A birthday written in the stars

Breathtaking images released for Hubble's 15th

April 25, 2005|By Frank D. Roylance | Frank D. Roylance,SUN STAFF

Fifteen years ago today, astronauts aboard the space shuttle Discovery released into orbit the largest, most powerful observatory ever built for service in the stillness of space, fulfilling a decades-old dream of astronomers everywhere.

Since then, from its perch high above the muddling effects of the Earth's atmosphere, the Hubble Space Telescope has overcome manufacturing flaws and equipment breakdowns, succeeding far beyond its designers' expectations.

It has made more than three-quarters of a million photographs. They have amazed the public and scientists alike, and added enormously to our knowledge and understanding of the universe.

Today, to mark the observatory's 15th anniversary, NASA and the European Space Agency have released two spectacular new views of celestial objects that have made headlines in the past.

One is the Eagle Nebula. Its eerie towers of dust and gas, backlit and eroded by powerful ultraviolet radiation from a pack of massive, hot stars, reveal the birthplaces of many infant stars. They're forming as clumps of cold gas and dust collapse.

Like the sensational 1995 original, the new view, shot in January, reveals what looks like some grotesque living creature, rising in dark, menacing silhouette against the torrent of starlight.

"The aesthetic consideration was an important criterion here," said Mario Livio, the Space Telescope Institute's senior scientist. He said the photo, viewed from a distance, reminds him of a 1947 sculpture called Man Pointing by the modern Italian master Alberto Giacometti.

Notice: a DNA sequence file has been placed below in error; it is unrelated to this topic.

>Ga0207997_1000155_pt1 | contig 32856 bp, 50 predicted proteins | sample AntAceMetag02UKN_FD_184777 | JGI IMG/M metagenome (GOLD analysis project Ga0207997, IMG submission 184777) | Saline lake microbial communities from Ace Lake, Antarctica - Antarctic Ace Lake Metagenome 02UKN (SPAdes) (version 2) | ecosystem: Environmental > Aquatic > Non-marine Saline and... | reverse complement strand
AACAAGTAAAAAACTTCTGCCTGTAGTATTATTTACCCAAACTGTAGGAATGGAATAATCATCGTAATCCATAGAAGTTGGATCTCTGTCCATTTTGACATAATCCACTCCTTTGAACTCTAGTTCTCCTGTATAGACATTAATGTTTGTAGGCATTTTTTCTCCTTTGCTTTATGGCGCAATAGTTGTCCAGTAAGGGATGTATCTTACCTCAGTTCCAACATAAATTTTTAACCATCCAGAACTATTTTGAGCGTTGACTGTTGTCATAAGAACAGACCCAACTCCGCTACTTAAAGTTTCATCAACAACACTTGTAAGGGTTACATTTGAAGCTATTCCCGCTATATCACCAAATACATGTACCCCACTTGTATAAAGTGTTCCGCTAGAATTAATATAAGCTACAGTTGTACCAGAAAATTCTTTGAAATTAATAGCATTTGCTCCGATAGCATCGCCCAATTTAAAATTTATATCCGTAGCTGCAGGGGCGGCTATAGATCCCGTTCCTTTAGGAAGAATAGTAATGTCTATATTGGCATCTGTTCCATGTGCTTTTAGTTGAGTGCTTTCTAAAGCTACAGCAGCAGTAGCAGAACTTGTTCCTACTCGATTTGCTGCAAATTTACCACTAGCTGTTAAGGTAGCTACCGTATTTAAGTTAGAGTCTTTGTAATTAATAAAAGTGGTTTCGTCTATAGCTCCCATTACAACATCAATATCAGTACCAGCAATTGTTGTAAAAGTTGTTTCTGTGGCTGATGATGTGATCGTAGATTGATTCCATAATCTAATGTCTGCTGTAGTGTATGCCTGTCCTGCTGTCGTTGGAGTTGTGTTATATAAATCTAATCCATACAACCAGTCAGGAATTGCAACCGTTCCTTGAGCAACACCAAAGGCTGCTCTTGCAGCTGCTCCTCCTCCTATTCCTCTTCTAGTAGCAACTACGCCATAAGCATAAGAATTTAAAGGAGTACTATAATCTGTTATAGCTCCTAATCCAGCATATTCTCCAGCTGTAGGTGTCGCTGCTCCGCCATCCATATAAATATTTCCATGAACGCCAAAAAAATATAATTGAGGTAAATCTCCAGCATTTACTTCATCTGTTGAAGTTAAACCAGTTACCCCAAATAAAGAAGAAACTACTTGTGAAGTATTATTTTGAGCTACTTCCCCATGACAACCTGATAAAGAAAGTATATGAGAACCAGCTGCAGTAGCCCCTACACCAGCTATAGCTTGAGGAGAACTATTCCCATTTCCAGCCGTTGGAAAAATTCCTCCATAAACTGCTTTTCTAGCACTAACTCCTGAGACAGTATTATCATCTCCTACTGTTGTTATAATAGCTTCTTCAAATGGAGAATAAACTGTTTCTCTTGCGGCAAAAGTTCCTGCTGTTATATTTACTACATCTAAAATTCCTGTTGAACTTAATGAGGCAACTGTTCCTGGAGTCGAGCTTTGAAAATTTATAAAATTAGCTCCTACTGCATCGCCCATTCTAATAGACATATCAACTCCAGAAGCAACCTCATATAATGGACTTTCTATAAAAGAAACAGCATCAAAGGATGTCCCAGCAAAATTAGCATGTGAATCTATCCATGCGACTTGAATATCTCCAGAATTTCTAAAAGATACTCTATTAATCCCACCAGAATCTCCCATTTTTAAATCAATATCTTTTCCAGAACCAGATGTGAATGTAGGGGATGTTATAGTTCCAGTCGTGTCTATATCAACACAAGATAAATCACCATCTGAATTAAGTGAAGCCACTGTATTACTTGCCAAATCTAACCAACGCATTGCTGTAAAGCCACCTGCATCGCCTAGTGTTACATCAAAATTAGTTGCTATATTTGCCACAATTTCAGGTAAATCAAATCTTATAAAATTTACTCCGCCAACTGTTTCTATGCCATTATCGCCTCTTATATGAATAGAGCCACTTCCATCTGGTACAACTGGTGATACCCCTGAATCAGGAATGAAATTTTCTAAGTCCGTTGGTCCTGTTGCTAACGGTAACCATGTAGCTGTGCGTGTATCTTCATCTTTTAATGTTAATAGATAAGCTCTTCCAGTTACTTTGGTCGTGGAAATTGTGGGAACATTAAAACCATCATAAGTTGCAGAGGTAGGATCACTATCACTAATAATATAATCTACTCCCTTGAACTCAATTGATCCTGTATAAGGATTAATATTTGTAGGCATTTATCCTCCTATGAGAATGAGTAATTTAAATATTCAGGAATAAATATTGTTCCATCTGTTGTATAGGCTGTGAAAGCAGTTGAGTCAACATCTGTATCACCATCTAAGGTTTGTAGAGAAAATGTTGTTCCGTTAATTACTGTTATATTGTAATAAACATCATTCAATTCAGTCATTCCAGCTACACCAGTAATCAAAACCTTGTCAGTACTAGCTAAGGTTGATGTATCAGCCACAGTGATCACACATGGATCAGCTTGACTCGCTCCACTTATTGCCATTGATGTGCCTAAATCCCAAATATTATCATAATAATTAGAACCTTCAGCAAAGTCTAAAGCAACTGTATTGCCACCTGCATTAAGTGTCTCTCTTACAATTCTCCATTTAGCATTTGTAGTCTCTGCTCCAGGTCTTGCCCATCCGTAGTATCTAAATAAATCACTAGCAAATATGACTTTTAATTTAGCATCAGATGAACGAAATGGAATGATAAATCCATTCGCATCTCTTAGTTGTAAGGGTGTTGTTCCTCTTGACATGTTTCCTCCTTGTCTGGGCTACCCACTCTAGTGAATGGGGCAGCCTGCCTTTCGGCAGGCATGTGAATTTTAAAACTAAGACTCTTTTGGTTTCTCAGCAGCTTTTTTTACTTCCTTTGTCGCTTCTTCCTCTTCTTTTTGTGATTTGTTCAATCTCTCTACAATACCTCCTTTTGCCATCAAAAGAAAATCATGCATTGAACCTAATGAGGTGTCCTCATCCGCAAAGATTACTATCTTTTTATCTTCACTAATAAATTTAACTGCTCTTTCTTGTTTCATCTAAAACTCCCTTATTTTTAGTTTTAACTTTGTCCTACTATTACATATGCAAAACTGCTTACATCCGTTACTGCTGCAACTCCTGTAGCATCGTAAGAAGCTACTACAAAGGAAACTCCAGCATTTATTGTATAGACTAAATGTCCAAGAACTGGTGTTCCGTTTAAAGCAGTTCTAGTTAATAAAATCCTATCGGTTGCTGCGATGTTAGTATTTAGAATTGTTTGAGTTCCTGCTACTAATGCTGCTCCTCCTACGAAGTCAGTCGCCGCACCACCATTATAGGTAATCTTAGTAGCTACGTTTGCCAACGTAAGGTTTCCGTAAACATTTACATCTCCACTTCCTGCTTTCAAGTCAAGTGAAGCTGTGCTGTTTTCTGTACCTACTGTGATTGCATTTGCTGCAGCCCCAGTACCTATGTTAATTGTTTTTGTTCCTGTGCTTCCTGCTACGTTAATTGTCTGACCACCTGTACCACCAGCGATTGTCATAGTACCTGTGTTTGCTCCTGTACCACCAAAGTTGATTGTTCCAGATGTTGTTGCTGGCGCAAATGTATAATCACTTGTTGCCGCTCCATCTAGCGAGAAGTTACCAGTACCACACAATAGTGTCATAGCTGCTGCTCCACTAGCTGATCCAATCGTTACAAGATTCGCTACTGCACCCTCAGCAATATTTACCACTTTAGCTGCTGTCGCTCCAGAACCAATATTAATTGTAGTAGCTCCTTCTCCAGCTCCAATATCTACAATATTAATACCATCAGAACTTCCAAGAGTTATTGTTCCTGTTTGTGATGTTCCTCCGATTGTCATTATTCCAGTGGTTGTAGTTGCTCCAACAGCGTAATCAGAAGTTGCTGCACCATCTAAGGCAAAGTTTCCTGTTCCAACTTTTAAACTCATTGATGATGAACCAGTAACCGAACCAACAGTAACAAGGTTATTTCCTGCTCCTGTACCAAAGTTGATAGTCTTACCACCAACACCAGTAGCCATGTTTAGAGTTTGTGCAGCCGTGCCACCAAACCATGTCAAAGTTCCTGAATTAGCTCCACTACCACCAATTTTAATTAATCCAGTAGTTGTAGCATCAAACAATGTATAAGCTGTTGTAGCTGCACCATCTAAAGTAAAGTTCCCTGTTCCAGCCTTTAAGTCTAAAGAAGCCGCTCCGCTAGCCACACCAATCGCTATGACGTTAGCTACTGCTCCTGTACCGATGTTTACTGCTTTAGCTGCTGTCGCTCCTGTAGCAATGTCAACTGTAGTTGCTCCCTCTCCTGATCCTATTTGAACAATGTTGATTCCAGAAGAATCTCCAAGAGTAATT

The other new image shows the Whirlpool Galaxy - a classical spiral galaxy 23 million light years from Earth and 65,000 light years across.

It contains billions of young blue stars and older yellow ones. The crowd of stars at the center of the spiral is 5,000 times more concentrated than those in our own stellar neighborhood. The smaller galaxy on the right is far in the background, partly obscured by dark dust on one of the Whirlpool's spiral arms.

NASA says Hubble's 2-year-old Advanced Camera for Surveys, installed during the last space shuttle maintenance mission, snapped both objects and captures enough fine detail that the images can be enlarged to billboard size without sacrificing detail.

"It was like going from regular TV to hi-def - the quality is so much better," said Keith Noll, principal investigator of the Hubble Heritage Project, which collects and disseminates the telescope's most striking images.

Hubble, which has cost $5.5 billion so far, is expected to break down in orbit as early as 2007 if NASA does not revive plans to launch a fifth servicing mission.

But it will have chalked up a list of major accomplishments: It helped narrow estimates of the age of the universe to 13.7 billion years; and it has confirmed the existence of super-massive black holes at the center of galaxies, and the mysterious "dark energy" that is accelerating the expansion of the cosmos.

It imaged some of the first galaxies that formed less than one billion years after the big bang, revealed the presence of planets around stars beyond our solar system and provided a front-row view of the 1994 impact of a shattered comet with the planet Jupiter.

In its 15 years in orbit, it has been repaired, serviced and upgraded by astronauts four times. It has orbited the Earth almost 88,000 times and sent home enough data to fill 23 million novels.

More than 3,900 astronomers around the world have observed the heavens with Hubble, producing more than 4,000 peer-reviewed scientific papers. And its photos grace textbooks and classrooms around the world.

To download the latest Hubble images, visit www.space telescope.org.

Baltimore Sun Articles
Please note the green-lined linked article text has been applied commercially without any involvement from our newsroom editors, reporters or any other editorial staff.